While we didn’t end up shooting video at Westridge we really wanted to be sure to include this project as it is near and dear to our hearts. As Run on Sun’s first school installation and Jim Jenal’s (Founder and CEO) daughter’s alma mater we really enjoyed helping them go solar. In 2012 we installed a solar array on their Performing Arts Center consisting of 216 LG250 watt solar panels which were the cream of the crop back then! Working with Westridge School for Girls was a wonderful experience which included our very own Jim Jenal leading a science class tracking a solar eclipse using the Enphase microinverter data! We believe solar at schools offer such great added benefits providing a resource for students to learn about renewable energy as well as math, engineering, environmental issues and more! 

Chandler School Solar Installation

Chandler School:

In the Fall of 2015 we completed the installation of 147 LG300 watt solar panels on the gym at Chandler School. Chandler was also a fantastic partner to work with partially because we share their values in environmental stewardship. We hope that growing up in an educational environment where solar power is the norm will help students navigate a future where sustainable clean solutions will be the only way forward. We would also like to give a huge shout out to the amazing Trevor Spicer, Director of Operations and Information Technology, for the off-the-cuff cameo and kind words in the video.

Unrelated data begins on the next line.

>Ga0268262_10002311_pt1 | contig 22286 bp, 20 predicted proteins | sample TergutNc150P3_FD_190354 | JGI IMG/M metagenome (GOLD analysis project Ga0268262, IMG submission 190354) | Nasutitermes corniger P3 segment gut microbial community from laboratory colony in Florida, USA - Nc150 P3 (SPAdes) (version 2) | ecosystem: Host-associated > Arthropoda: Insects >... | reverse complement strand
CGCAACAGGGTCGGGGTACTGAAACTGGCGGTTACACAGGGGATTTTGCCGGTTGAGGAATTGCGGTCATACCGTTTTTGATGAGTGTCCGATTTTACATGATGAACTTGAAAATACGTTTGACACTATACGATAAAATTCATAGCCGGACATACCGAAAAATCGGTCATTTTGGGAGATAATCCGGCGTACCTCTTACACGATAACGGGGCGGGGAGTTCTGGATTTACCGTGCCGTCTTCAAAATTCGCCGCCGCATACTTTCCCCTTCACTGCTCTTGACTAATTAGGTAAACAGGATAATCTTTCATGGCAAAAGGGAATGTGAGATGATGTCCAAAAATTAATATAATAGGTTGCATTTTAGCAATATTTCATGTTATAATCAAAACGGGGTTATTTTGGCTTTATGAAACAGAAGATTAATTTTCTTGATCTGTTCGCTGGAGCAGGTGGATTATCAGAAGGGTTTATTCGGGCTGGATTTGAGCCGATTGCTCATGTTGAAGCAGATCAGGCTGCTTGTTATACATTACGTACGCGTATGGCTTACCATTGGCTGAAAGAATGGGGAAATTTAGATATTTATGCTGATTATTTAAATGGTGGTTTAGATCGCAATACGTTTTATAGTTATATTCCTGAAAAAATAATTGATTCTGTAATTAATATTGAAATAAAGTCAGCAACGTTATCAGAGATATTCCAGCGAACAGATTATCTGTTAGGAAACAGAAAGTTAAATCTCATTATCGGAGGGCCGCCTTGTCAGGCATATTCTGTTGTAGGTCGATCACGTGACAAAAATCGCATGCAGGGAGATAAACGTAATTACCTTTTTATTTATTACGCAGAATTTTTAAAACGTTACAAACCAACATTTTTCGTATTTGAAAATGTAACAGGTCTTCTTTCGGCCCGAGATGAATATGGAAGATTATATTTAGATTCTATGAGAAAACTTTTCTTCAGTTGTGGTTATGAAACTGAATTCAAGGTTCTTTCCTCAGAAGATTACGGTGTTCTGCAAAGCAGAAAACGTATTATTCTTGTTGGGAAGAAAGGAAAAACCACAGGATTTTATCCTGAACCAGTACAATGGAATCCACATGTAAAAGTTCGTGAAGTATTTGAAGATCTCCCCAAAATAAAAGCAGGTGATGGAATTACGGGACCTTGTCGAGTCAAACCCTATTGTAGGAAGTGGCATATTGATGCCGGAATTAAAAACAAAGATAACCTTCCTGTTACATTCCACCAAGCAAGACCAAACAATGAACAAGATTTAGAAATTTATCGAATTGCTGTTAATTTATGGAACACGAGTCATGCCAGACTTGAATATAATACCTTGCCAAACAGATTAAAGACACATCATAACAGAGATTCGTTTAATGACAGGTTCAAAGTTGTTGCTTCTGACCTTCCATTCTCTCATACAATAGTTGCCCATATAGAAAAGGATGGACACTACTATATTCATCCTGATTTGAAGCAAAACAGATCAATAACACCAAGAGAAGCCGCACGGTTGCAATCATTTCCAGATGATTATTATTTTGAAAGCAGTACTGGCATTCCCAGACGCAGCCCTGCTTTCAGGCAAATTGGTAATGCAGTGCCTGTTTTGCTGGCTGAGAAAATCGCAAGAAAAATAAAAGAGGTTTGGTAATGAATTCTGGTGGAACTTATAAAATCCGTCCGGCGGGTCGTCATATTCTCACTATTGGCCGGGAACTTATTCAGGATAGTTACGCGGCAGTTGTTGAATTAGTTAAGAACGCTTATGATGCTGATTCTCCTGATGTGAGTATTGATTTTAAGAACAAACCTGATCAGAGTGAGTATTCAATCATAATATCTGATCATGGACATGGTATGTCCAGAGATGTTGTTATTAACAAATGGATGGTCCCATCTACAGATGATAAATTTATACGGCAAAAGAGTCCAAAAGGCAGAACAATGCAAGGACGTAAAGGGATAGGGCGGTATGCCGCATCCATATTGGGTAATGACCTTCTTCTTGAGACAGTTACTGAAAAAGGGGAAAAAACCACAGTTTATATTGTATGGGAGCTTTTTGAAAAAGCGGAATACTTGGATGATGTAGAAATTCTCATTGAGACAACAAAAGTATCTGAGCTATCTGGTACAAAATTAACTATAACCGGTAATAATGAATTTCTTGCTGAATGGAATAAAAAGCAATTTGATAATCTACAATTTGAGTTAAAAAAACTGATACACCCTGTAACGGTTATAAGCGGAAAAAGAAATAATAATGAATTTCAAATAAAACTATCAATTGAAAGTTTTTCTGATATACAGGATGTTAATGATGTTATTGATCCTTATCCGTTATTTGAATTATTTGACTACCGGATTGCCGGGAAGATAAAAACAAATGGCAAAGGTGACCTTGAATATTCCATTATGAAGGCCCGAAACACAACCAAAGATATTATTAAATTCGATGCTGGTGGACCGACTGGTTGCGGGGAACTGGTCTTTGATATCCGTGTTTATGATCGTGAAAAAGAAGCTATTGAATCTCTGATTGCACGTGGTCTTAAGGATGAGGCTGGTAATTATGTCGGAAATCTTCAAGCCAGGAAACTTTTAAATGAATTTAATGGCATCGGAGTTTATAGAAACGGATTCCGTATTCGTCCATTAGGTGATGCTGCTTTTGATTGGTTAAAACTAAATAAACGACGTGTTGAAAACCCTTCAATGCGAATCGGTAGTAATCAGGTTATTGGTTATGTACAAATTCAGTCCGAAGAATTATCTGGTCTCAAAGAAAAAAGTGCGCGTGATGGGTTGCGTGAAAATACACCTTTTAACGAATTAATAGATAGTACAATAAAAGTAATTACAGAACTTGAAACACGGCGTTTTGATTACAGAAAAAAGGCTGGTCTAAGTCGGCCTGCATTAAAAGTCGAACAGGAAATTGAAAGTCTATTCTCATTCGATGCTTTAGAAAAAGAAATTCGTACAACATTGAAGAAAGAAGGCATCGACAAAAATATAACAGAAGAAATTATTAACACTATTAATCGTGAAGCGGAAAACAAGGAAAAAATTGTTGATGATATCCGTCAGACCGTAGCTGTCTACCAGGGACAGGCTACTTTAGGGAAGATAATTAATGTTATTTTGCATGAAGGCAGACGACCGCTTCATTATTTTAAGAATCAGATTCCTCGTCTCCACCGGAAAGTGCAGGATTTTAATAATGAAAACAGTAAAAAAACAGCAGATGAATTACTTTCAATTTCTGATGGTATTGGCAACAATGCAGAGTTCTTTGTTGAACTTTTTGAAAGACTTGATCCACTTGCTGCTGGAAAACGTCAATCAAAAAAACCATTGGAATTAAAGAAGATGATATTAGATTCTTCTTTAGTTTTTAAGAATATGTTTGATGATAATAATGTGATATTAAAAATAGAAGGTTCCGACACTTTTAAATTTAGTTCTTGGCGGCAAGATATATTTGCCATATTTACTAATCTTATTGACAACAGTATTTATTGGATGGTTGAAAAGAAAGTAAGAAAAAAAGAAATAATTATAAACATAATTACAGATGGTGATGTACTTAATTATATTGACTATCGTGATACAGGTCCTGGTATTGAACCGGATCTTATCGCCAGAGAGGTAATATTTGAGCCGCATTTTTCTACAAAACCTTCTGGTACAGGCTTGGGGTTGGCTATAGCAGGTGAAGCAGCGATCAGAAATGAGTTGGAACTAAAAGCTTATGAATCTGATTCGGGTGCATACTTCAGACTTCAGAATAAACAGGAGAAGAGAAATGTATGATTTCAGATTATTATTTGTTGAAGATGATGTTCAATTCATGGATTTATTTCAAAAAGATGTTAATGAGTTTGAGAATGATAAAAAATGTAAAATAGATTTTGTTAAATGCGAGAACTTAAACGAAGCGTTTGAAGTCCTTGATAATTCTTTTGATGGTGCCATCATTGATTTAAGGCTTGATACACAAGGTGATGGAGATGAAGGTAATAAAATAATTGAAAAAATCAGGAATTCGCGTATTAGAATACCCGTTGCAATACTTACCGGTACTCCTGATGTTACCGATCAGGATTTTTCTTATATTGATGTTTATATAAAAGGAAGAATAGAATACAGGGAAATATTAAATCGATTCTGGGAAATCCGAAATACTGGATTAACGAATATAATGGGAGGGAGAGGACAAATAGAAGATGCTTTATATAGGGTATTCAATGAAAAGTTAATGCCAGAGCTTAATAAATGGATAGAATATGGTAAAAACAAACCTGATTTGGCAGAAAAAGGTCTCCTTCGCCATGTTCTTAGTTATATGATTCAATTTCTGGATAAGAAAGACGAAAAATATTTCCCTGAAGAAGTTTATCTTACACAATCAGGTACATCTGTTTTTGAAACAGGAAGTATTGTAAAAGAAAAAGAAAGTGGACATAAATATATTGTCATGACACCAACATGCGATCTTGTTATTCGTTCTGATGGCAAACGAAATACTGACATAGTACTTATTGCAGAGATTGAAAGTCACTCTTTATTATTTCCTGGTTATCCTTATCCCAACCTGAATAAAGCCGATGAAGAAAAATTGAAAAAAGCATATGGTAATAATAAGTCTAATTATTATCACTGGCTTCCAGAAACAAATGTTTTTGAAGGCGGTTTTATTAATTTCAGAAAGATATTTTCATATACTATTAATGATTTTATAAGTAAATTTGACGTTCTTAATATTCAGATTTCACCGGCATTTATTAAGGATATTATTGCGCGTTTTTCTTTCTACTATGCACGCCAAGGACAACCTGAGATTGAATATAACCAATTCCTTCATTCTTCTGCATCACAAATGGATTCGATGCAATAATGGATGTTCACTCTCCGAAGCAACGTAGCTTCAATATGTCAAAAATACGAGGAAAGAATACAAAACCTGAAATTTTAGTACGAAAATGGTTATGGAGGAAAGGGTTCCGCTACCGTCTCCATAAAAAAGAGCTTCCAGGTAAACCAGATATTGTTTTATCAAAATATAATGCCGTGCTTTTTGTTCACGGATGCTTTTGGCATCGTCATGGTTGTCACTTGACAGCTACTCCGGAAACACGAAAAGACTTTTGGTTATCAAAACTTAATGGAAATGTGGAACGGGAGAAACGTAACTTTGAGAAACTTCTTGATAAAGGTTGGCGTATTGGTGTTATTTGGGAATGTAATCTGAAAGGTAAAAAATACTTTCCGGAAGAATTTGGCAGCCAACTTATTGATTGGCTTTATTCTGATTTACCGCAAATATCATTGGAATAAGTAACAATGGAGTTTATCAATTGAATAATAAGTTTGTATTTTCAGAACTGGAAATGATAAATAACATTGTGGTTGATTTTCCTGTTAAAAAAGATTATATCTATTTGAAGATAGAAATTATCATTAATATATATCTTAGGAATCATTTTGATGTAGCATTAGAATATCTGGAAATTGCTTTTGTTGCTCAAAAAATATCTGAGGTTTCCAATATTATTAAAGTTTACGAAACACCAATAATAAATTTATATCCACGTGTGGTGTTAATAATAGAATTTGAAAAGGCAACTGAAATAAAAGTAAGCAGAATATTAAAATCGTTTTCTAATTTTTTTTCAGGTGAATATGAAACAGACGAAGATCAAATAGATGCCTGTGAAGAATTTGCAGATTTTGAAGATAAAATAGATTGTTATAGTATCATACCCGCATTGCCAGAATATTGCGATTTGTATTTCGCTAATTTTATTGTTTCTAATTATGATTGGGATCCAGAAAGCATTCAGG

Residential 14kW Project:

Residential Installation

This was the most recent Run on Sun installation featured in the video, where a lot of the dialogue with Jim Jenal takes place. This is the second home these particular clients have installed solar with Run on Sun as they recently moved into this beautiful Altadena mid-century modern home. Their roof was a perfect slate for a solar array, and we wouldn’t be surprised if this particular feature was one reason they chose the property! Owning electric vehicles and wanting to offset as much of their electricity as possible we maxed out the space with 44 LG320’s, top of the line panels today! It didn’t hurt that the view from the roof was one to die for, spanning much of the valley with Los Angeles skyscrapers in the distance. Of course, as evidenced by one of the shots in the video, we could also see the smog levels each day we worked at this site further enhancing our resolve to continue to get more solar out there!

Thanks for reading as we share some of the projects we are most proud of. And of course, let us know if you’d like to get a free quote today and share in our commitment towards the belief that the world can be better one roof at a time!

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Jim Jenal is the Founder & CEO of Run on Sun, Pasadena's premier installer and integrator of top-of-the-line solar power installations.
Run on Sun also offers solar consulting services, working with consumers, utilities, and municipalities to help them make solar power affordable and reliable.